The new year brings new tunes and techniques to learn on guitar, mandolin, fiddle, banjo, dobro, ukulele, and bass.
by Dan Gabel
January 08, 2020
NEW LESSONS JUST ADDED TO THE STRING SCHOOL!
Each month, our instructors add new tunes, in-depth technique lessons, and play-along tracks to many of our courses. Check out this month's additions below.
Crockett’s Honeymoon | The old-time fiddle “Crockett’s Honeymoon” is usually played at a fast tempo and sounds good on the guitar in two octaves, so it’s good for practicing playing on the bottom strings.
A Little Love, A Little Kiss | Matt’s version of the Eddie Lang solo guitar piece “A Little Love, A Little Kiss” is based on Lang’s version but has evolved somewhat since Matt first learned it 20 years ago.Irish Backup Guitar with Flynn Cohen
Bass Lines | Flynn shows you how to play bass lines in dropped-D tuning and DADGAD. He shows you the D major scale on the lowest strings, and then how to play a chord with each note of the D major scale as a bass note.
Fisher’s Hornpipe | There are many versions of the traditional fiddle tune “Fisher’s Hornpipe.” Joe shows you the melody as recorded by Chris Thile and Mike Marshall and talks about how he creates harmony parts to fiddle tunes.
Double-Stops Up the Neck | Chad enlists his son, Jasper, to show you how to think about using double-stops up the neck. Jasper walks you through three double-stops on the top two strings for G, A, D, E, B, C, Bb, and F chords.
Cattle in the Cane | The fiddle tune “Cattle in the Cane” is unusual in that the first part is in A major while the second part is in A minor. There are a few different versions, but Sharon learned hers from Tony Rice.
Pike County Breakdown | Mike has transcribed five pages of Bill Monroe’s instrumental “Pike County Breakdown” for you. He walks you through the first two solos, played in open position, and one in a position up the neck.
Tuning Tune | “Tuning Tune” (or “Stämlåten”) comes from the Swedish folk trio Väsen. It’s harmonically similar to the American fiddle tune “Blackberry Blossom,” and has some tricky melodic phrases and shifting.
Bluegrass Signal | John wrote the uptempo bluegrass instrumental “Bluegrass Signal” for the San Francisco public radio show of the same name. It’s in the key of B minor and has a simple melody that sounds good at a fast or medium tempo.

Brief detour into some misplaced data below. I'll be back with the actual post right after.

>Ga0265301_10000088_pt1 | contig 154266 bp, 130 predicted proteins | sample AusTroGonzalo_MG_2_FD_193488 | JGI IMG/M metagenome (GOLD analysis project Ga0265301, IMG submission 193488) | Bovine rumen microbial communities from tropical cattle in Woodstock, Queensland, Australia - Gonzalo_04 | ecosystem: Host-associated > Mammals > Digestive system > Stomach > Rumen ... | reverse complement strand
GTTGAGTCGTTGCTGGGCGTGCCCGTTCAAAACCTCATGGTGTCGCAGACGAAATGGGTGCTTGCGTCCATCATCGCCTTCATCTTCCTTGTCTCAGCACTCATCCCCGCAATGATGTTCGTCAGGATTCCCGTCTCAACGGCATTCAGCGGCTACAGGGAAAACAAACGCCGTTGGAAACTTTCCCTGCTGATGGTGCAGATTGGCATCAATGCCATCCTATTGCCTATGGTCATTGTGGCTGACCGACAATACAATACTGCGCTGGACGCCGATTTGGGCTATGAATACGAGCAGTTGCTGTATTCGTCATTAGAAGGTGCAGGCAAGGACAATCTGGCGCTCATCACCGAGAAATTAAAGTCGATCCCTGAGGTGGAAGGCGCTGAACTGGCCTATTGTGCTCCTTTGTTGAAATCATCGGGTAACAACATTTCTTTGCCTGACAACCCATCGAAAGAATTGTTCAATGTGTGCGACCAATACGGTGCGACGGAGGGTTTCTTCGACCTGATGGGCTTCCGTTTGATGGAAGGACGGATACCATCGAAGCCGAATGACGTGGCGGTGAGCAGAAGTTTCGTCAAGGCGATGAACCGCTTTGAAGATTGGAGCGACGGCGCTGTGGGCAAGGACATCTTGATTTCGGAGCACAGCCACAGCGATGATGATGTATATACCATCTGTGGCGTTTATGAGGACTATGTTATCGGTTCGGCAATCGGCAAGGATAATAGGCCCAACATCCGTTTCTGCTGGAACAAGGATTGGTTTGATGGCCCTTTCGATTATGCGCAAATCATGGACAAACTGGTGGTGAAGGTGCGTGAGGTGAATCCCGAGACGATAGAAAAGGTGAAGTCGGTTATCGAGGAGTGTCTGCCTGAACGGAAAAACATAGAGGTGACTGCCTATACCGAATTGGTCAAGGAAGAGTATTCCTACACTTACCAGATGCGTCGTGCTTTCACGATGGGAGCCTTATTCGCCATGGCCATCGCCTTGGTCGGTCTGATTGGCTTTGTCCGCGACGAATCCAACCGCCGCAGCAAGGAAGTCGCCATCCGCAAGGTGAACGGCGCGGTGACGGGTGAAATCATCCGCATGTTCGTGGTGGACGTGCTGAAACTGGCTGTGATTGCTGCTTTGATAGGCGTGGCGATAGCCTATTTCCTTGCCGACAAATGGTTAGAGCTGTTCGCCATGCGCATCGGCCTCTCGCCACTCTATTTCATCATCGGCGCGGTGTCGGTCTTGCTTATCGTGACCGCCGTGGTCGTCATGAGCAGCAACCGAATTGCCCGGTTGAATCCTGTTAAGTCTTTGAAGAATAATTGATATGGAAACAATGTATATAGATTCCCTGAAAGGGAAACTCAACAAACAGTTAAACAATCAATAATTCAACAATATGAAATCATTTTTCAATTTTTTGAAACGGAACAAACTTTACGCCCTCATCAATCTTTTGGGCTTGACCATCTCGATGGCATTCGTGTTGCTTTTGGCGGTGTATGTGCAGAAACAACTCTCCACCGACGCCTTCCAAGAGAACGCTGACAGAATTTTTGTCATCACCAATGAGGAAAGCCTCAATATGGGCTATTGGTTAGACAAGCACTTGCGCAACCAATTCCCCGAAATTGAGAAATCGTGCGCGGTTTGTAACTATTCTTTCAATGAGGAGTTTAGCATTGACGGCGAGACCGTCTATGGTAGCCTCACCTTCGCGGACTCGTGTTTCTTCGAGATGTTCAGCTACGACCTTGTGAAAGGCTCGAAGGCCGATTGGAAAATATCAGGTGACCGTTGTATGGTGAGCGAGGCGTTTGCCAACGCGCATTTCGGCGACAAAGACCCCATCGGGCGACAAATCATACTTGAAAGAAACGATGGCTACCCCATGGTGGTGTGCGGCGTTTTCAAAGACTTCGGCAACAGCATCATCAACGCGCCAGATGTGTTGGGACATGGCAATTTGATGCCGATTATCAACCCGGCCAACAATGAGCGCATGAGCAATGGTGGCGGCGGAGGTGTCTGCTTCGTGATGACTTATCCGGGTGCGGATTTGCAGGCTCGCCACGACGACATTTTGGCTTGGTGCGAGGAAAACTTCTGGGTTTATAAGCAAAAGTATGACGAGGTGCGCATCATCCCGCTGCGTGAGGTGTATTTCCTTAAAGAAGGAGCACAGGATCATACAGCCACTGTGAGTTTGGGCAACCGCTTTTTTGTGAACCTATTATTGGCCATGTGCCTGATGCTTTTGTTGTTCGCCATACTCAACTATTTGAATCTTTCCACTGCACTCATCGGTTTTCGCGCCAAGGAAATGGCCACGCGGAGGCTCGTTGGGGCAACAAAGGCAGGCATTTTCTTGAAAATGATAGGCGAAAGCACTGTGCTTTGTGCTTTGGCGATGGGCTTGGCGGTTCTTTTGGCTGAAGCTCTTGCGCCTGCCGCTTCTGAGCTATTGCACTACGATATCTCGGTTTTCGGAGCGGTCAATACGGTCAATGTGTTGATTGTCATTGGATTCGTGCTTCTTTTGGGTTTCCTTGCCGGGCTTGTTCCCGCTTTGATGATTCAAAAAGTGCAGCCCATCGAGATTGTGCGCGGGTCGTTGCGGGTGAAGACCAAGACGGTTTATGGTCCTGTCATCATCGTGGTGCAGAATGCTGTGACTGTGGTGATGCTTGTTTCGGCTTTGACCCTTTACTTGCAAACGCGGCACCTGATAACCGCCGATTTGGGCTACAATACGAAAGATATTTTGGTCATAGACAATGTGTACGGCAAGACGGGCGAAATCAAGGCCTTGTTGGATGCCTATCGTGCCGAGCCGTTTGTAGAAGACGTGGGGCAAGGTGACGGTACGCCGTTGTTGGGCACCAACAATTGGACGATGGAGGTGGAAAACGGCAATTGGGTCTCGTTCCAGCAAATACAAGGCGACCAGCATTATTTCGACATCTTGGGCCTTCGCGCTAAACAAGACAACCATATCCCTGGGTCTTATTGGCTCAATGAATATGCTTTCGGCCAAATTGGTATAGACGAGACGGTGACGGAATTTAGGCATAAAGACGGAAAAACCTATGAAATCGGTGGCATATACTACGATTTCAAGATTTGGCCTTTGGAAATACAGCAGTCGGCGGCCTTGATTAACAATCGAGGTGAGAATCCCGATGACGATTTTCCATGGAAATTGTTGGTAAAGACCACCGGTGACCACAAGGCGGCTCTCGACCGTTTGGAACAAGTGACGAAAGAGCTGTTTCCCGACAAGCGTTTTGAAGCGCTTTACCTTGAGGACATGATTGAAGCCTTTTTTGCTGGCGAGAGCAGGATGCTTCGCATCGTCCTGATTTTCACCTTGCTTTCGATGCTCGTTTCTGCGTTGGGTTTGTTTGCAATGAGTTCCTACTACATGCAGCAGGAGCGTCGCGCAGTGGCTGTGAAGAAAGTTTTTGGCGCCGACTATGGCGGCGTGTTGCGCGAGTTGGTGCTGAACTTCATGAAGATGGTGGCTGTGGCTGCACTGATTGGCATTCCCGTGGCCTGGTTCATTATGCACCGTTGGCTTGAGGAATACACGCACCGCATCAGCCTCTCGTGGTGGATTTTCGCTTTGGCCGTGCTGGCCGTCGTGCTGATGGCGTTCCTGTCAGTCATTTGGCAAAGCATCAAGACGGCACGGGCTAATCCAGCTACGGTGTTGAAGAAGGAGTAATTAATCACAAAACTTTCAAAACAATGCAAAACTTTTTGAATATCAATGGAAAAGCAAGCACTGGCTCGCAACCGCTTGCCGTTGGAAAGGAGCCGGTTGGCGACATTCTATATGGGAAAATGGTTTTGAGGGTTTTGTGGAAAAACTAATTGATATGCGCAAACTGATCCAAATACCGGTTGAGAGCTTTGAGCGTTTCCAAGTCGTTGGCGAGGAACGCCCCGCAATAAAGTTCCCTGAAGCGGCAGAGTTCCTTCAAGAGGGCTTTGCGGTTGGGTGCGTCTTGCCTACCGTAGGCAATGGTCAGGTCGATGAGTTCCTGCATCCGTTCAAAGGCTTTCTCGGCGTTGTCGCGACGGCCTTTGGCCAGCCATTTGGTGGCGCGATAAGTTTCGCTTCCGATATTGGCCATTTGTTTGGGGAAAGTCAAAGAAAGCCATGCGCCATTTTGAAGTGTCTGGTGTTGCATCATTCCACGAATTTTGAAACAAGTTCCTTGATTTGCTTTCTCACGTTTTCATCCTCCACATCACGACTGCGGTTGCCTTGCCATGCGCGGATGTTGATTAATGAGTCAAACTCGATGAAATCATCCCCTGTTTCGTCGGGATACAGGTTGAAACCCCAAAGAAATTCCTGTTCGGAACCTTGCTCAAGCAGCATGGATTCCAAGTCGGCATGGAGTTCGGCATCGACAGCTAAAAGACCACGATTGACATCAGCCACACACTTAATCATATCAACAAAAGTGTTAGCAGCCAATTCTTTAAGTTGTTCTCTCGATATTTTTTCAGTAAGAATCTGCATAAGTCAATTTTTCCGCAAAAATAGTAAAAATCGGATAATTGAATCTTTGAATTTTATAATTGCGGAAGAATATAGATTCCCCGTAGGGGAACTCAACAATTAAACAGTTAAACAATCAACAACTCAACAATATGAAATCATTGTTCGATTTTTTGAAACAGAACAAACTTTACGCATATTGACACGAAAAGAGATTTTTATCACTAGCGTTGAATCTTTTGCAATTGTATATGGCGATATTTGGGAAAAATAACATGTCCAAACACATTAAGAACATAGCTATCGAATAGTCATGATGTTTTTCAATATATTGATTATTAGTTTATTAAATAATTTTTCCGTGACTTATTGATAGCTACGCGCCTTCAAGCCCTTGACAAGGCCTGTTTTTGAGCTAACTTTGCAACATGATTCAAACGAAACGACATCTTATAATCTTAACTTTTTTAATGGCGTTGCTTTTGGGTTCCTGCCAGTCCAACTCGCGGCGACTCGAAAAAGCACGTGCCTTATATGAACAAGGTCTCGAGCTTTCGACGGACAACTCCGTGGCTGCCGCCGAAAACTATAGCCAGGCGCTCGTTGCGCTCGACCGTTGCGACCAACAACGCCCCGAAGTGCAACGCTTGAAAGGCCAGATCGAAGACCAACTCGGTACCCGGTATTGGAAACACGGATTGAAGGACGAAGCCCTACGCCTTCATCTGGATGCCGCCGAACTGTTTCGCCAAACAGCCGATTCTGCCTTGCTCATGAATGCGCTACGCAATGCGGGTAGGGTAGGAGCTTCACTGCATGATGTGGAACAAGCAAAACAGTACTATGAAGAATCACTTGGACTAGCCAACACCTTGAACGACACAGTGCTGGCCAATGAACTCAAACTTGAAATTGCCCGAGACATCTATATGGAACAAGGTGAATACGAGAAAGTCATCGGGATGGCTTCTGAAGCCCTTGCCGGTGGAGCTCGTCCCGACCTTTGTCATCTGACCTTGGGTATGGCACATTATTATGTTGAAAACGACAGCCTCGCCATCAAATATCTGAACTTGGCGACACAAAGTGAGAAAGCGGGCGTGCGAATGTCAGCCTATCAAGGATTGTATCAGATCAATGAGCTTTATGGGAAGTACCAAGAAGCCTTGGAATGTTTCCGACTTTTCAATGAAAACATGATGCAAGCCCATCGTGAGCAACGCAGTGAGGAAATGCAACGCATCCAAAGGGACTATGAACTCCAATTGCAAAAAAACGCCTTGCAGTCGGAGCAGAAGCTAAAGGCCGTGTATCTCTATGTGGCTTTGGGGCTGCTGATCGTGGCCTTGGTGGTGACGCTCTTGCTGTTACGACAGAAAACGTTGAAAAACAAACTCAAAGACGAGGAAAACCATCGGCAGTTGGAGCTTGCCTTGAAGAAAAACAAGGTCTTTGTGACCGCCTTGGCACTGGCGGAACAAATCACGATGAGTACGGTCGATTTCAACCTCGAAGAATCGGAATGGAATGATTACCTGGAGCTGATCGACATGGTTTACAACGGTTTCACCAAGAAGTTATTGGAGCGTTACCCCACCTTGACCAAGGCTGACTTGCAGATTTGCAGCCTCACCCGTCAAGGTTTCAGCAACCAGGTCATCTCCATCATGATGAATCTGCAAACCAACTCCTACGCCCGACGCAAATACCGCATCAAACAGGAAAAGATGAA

The Blackbird Hornpipe | There are a few tunes in Irish music called “The Blackbird.” In this lesson you’ll learn the “Blackbird Hornpipe” which is in the key of D major, with a last phrase in D Mixolydian.
Jeepers Creepers | Aaron’s arrangement of the jazz standard “Jeepers Creepers” incorporates many of the chord melody techniques you’ve learned in previous lessons, including rubato, bass lines, and melodic syncopation.
Doug’s Tune | You may recognize “Doug’s Tune” from the Andy Griffith Show, where the tune’s composer, banjoist Doug Dillard, was a member of the fictional Darlin’ Family. It has a ragtime feel and some unusual syncopations.
Boys Them Buzzards Are Flying | “Boys Them Buzzards Are Flying” is a Garry Harrison tune with a simple melody, but the second part is very crooked, with a couple of phrases in groups of three beats rather than two.
Mikrokosmos | Composer Béla Bartok wrote his Mikrokosmos as a series of piano exercises that start very simply and become more complex as they progress. The first six are great for practicing reading on the banjo.
Guide-Tone Shapes | Wes shows you how he uses guide tones in his chord voicings. Guide tones are the most important notes in a chord, the notes that define the chord and create a sense of movement from chord to chord.
The High Road | The fiddle tune “The High Road” was written by fiddler/mandolinist/singer/songwriter Tim O’Brien. It combines sounds from a lot of styles: old-time, bluegrass, Celtic, blues, and even Klezmer.Bluegrass Fiddle with Chad Manning
Bluegrass Backup in E: “Teardrops Fell Like Raindrops” | Learn Eddie Stubbs’s backup (and solos) from the Johnson Mountain Boys recording of “Teardrops Fell Like Raindrops.”
Wild Hog in the Woods | “Wild Hog in the Woods,” recorded by Lonesome Luke and His Farm Boys in 1931, is a straightforward square dance tune, but it’s in the unusual key (for old-time tunes) of F.
Ashokan Farewell in Higher Octave | You’ll learn the beautiful waltz “Ashokan Farewell” in the higher octave in this lesson, which means you’ll mostly be playing the melody on the top string.
Fever | The minor-key, swing-blues song “Fever” was made popular through Peggy Lee’s 1958 recording. It’s in the key of A minor and has a cool, syncopated, repetitive bass line.
PLAY-ALONG RHYTHM TRACKS - Available to all subscribers. Guitar accompaniment video, downloadable audio, and chord charts for popular bluegrass, old-time, and roots tunes and songs.
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